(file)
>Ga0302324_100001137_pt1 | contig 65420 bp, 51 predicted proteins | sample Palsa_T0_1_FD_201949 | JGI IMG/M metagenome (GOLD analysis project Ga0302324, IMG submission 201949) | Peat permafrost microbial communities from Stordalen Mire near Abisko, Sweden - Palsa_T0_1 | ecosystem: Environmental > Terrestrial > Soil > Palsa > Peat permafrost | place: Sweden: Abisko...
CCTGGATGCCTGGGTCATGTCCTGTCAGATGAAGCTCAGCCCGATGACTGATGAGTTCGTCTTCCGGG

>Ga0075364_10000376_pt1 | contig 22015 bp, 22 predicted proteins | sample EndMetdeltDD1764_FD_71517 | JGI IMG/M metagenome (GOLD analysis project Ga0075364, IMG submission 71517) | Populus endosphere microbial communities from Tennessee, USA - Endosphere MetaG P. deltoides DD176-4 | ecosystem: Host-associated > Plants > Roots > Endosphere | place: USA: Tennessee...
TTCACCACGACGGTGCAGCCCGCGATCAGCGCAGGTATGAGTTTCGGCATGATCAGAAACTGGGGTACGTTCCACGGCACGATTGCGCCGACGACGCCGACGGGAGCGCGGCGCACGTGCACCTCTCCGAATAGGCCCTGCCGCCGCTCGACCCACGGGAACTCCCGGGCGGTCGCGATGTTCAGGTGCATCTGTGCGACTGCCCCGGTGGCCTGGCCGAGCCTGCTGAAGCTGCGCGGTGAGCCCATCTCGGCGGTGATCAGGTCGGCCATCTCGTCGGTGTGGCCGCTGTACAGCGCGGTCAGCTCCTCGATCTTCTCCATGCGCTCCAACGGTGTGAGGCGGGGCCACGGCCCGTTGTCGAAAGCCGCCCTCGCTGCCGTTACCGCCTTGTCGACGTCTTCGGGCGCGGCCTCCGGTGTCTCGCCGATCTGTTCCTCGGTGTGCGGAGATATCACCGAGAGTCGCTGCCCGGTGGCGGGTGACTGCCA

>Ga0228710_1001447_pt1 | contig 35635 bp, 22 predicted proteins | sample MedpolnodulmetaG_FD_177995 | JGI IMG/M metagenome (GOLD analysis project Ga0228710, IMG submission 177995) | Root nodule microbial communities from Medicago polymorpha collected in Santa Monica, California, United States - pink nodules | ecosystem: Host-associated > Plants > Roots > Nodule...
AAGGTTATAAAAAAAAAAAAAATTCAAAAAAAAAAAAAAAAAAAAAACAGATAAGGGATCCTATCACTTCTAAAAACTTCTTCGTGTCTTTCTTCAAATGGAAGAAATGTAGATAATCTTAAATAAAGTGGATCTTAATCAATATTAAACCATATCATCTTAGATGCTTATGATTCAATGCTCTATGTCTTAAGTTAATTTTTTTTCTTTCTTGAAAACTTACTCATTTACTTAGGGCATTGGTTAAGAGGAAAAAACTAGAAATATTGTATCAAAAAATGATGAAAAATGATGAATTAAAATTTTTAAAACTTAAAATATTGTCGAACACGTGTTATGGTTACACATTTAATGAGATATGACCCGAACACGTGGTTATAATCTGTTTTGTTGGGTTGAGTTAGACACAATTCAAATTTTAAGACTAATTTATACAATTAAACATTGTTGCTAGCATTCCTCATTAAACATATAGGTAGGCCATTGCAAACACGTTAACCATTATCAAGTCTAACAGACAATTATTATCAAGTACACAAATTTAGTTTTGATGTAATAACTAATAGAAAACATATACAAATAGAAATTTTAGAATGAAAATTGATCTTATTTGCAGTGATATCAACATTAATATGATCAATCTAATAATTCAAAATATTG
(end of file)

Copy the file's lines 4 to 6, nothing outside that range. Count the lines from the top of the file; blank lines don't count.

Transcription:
TTCACCACGACGGTGCAGCCCGCGATCAGCGCAGGTATGAGTTTCGGCATGATCAGAAACTGGGGTACGTTCCACGGCACGATTGCGCCGACGACGCCGACGGGAGCGCGGCGCACGTGCACCTCTCCGAATAGGCCCTGCCGCCGCTCGACCCACGGGAACTCCCGGGCGGTCGCGATGTTCAGGTGCATCTGTGCGACTGCCCCGGTGGCCTGGCCGAGCCTGCTGAAGCTGCGCGGTGAGCCCATCTCGGCGGTGATCAGGTCGGCCATCTCGTCGGTGTGGCCGCTGTACAGCGCGGTCAGCTCCTCGATCTTCTCCATGCGCTCCAACGGTGTGAGGCGGGGCCACGGCCCGTTGTCGAAAGCCGCCCTCGCTGCCGTTACCGCCTTGTCGACGTCTTCGGGCGCGGCCTCCGGTGTCTCGCCGATCTGTTCCTCGGTGTGCGGAGATATCACCGAGAGTCGCTGCCCGGTGGCGGGTGACTGCCA

>Ga0228710_1001447_pt1 | contig 35635 bp, 22 predicted proteins | sample MedpolnodulmetaG_FD_177995 | JGI IMG/M metagenome (GOLD analysis project Ga0228710, IMG submission 177995) | Root nodule microbial communities from Medicago polymorpha collected in Santa Monica, California, United States - pink nodules | ecosystem: Host-associated > Plants > Roots > Nodule...
AAGGTTATAAAAAAAAAAAAAATTCAAAAAAAAAAAAAAAAAAAAAACAGATAAGGGATCCTATCACTTCTAAAAACTTCTTCGTGTCTTTCTTCAAATGGAAGAAATGTAGATAATCTTAAATAAAGTGGATCTTAATCAATATTAAACCATATCATCTTAGATGCTTATGATTCAATGCTCTATGTCTTAAGTTAATTTTTTTTCTTTCTTGAAAACTTACTCATTTACTTAGGGCATTGGTTAAGAGGAAAAAACTAGAAATATTGTATCAAAAAATGATGAAAAATGATGAATTAAAATTTTTAAAACTTAAAATATTGTCGAACACGTGTTATGGTTACACATTTAATGAGATATGACCCGAACACGTGGTTATAATCTGTTTTGTTGGGTTGAGTTAGACACAATTCAAATTTTAAGACTAATTTATACAATTAAACATTGTTGCTAGCATTCCTCATTAAACATATAGGTAGGCCATTGCAAACACGTTAACCATTATCAAGTCTAACAGACAATTATTATCAAGTACACAAATTTAGTTTTGATGTAATAACTAATAGAAAACATATACAAATAGAAATTTTAGAATGAAAATTGATCTTATTTGCAGTGATATCAACATTAATATGATCAATCTAATAATTCAAAATATTG